Generation and detection of correlated spin states

The charge configuration of the TQD is controlled by the gate biases applied to plunger gates and probed by a nearby rf-QD charge sensor13. With the number of electrons in each QD, N i , set to (N1N2N3) = (111), voltage pulses are superposed to the gate biases to control the energy offset between charge configurations (102) and (201) along the line shown in Fig. 2c. This allows us to control the detuning energy ε between the left and right QDs while leaving the energy of the (111) configuration unchanged. A top cobalt micromagnet induces an inhomogeneous Zeeman field8,9,10 along the externally applied in-plane magnetic field Bext. By design, the transverse field component induced by the micromagnet is much smaller. The Zeeman energy difference ΔB ij between QD i and QD j (i,j = 1, 2, 3) splits the degenerate three-spin states with the same z component of total spin to discrete levels E k (labeled from lower to higher energies at ε = 0 as shown in Fig. 2d). When the exchange energy J ij is negligible (\(| {\Delta B_{ij}/J_{ij}} | \gg 1\)), the three-spin eigenstates are described by \(\left| {\sigma _1\sigma _2\sigma _3} \right\rangle = \left| {\sigma _1} \right\rangle \otimes \left| {\sigma _2} \right\rangle \otimes \left| {\sigma _3} \right\rangle\) (\(\sigma _i = \uparrow , \downarrow\)) rather than the quadruplet and doublets14,15,16, allowing us to access individual spin states17.

Fig. 2
figure 2

Experimental implementation of the spin chain. a Schematic of the spin chain with three sites studied in this work. b Schematic of a TQD device similar to the one measured, containing single-electron spins in each QD. The TQD is fabricated in a GaAs/AlGaAs heterostructure. The cobalt micromagnet deposited on a calixarene insulation layer is magnetized by an externally applied in-plane magnetic field of Bext = 0.7 T and it induces a difference of the local Zeeman energy ΔB12B23) between QD2 and QD1 (QD3 and QD2). The spin states are manipulated by DC gate biases, pulse voltages, microwave signals, and thermal noise applied on finger gate structures. c Charge stability diagram of the TQD obtained by differentiating the rf-reflectometry signal of the nearby QD charge sensor. The yellow arrow shows the detuning axis along which the potential energy detuning ε between QD1 and QD3 is controlled by gate voltages P1 and P3. The bias points for spin initialization (I), operation (O), and measurements (M0,1) are marked by circles. d Energy diagram of the three-spin states. The Hamiltonian parameters are extracted from the energy spectroscopy in Fig. 4. The energy levels for S z  = −1/2 and +1/2 are shown in the upper and lower panels, respectively (see Supplementary Fig. 3 for the S z  = ±3/2 branches). Stars indicate the detuning values at which we measure the coherent evolutions plotted in Fig. 3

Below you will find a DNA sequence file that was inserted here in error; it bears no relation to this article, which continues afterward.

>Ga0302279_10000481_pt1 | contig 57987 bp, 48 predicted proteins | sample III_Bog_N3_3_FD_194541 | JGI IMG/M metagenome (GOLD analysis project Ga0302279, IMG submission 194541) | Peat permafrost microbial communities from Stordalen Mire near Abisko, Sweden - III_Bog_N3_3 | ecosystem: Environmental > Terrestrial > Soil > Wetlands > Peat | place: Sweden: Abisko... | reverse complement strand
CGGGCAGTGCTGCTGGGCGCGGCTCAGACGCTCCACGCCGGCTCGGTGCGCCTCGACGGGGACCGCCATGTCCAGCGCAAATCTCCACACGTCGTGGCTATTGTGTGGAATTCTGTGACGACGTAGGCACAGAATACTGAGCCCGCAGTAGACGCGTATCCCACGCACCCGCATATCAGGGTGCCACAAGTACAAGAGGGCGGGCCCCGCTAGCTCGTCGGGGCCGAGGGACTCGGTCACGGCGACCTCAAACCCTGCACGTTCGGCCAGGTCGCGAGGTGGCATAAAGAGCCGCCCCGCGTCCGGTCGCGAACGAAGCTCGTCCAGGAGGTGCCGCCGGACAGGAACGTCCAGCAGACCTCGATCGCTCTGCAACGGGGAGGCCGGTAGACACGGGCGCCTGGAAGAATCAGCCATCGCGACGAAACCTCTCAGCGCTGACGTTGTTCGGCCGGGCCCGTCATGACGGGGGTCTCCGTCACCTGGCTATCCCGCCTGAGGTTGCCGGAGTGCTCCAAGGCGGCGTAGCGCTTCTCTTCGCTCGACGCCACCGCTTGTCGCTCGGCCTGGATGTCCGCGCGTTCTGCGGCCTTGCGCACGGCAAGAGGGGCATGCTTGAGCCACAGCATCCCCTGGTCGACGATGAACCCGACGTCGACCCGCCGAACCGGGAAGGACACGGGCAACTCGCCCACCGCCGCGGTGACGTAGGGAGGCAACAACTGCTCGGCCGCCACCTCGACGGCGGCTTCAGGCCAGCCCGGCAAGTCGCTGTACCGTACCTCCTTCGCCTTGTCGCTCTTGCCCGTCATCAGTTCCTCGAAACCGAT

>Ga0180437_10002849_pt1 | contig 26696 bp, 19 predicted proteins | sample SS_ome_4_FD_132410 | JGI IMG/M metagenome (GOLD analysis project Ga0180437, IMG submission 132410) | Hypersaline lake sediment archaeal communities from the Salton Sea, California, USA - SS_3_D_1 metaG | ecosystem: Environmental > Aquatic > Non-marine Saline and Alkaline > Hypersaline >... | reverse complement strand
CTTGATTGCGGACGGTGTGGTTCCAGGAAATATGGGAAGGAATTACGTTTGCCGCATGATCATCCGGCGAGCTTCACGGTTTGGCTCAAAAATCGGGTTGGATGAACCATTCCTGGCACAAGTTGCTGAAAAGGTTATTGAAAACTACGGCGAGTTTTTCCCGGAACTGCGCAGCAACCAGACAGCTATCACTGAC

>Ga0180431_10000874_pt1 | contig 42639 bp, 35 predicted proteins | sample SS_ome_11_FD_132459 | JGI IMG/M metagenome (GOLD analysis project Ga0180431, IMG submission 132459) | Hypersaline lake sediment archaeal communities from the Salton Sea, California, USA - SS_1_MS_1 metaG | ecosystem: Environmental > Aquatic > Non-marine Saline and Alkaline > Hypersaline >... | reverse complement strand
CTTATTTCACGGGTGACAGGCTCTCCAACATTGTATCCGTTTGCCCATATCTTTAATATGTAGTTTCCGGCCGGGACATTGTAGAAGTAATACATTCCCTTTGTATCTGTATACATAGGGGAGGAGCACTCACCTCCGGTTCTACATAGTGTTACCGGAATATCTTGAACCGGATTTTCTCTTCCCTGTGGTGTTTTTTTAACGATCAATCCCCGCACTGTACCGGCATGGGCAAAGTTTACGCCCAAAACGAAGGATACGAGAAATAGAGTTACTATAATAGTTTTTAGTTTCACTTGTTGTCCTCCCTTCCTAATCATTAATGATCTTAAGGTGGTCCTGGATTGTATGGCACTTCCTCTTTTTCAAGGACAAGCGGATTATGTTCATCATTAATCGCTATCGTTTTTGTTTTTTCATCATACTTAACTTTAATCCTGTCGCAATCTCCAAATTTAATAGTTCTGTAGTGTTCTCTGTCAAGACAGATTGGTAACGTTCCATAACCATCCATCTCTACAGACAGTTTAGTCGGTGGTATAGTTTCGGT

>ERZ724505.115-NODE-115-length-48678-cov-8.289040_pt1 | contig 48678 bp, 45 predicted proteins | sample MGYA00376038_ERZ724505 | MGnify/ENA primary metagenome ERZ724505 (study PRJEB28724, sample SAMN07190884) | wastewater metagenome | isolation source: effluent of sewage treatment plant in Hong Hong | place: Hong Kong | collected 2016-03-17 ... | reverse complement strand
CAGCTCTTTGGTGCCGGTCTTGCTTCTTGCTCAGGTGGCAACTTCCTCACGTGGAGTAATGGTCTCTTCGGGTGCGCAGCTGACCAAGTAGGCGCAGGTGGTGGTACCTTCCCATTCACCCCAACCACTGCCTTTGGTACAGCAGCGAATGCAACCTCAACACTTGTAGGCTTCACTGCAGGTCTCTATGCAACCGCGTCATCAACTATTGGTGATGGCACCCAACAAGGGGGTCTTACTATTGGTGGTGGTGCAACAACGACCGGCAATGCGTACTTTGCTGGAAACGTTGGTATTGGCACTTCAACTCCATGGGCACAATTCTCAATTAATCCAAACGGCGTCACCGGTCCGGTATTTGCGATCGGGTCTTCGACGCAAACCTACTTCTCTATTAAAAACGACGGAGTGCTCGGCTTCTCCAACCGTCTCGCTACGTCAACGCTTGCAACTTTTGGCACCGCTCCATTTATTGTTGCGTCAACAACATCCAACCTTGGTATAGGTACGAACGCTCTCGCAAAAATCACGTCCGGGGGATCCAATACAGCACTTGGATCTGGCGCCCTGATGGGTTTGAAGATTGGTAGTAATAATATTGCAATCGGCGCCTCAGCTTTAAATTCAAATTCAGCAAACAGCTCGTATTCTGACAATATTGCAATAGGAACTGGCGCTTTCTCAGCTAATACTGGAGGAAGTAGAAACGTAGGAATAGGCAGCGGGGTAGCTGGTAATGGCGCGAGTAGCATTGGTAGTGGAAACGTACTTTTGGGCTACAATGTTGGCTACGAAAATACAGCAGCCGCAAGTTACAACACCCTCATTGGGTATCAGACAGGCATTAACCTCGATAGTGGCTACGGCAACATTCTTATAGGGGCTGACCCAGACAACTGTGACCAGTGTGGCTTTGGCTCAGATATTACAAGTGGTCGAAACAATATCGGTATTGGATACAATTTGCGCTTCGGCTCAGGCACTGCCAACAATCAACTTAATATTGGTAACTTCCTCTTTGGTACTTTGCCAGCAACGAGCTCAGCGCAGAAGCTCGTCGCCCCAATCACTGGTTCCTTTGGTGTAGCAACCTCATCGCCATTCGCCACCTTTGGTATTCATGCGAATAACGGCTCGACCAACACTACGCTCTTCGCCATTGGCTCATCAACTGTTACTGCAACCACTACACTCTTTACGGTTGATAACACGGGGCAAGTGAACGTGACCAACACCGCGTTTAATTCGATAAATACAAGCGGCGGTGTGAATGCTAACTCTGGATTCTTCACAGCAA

An entangled spin pair is locally prepared by initializing the system in (102), where two electrons in QD3 occupy the singlet ground state, S3. The electron in QD1 is left uninitialized and its spin state is thermally populated with the Boltzmann distribution. Thus the system is initially in a mixed state described by the density matrix, \(\rho _0 = r\left| { \uparrow _1{\mathrm{S}}_3} \right\rangle \left\langle { \uparrow _1{\mathrm{S}}_3} \right| + \left( {1 - r} \right)\left| { \downarrow _1{\mathrm{S}}_3} \right\rangle \left\langle { \downarrow _1{\mathrm{S}}_3} \right|\), with r ≈ 0.7 resulting from the electron temperature, Te = 240 mK. The spin pair is then split to QD2 and QD3 by rapidly displacing ε to zero in (111) (Methods section). When the displacement is slow enough compared to the inter-dot tunnel rate tR, but rapid enough against ΔB23, the spin state is unchanged and \(\left| {{\mathrm{S}}_3} \right\rangle\) is loaded into a spin singlet between QD2 and QD3, \(\left| {{\mathrm{S}}_{23}} \right\rangle = \frac{1}{{\sqrt 2 }}\left( {\left| { \uparrow _2 \downarrow _3} \right\rangle - \left| { \downarrow _2 \uparrow _3} \right\rangle } \right)\) (as is the case for double QDs when QD1 is neglected). The loaded state starts to oscillate with time tevolve between \(\left| {{\mathrm{S}}_{23}} \right\rangle\) and \(\left| {{\mathrm{T}}_{23}} \right\rangle = \frac{1}{{\sqrt 2 }}\left( {\left| { \uparrow _2 \downarrow _3} \right\rangle + \left| { \downarrow _2 \uparrow _3} \right\rangle } \right)\) (spin triplet) as shown in Fig. 3b, reflecting the relative phase evolution between \(\left| { \downarrow _2 \uparrow _3} \right\rangle\) and \(\left| { \uparrow _2 \downarrow _3} \right\rangle\) due to the energy difference ΔB23/h = 45 MHz. The singlet fraction in the final state is read out by unloading S23 back to S3 in the reverse process. Hereafter, the probability of finding the singlet final state in (102) is denoted “singlet-return probability”, PS.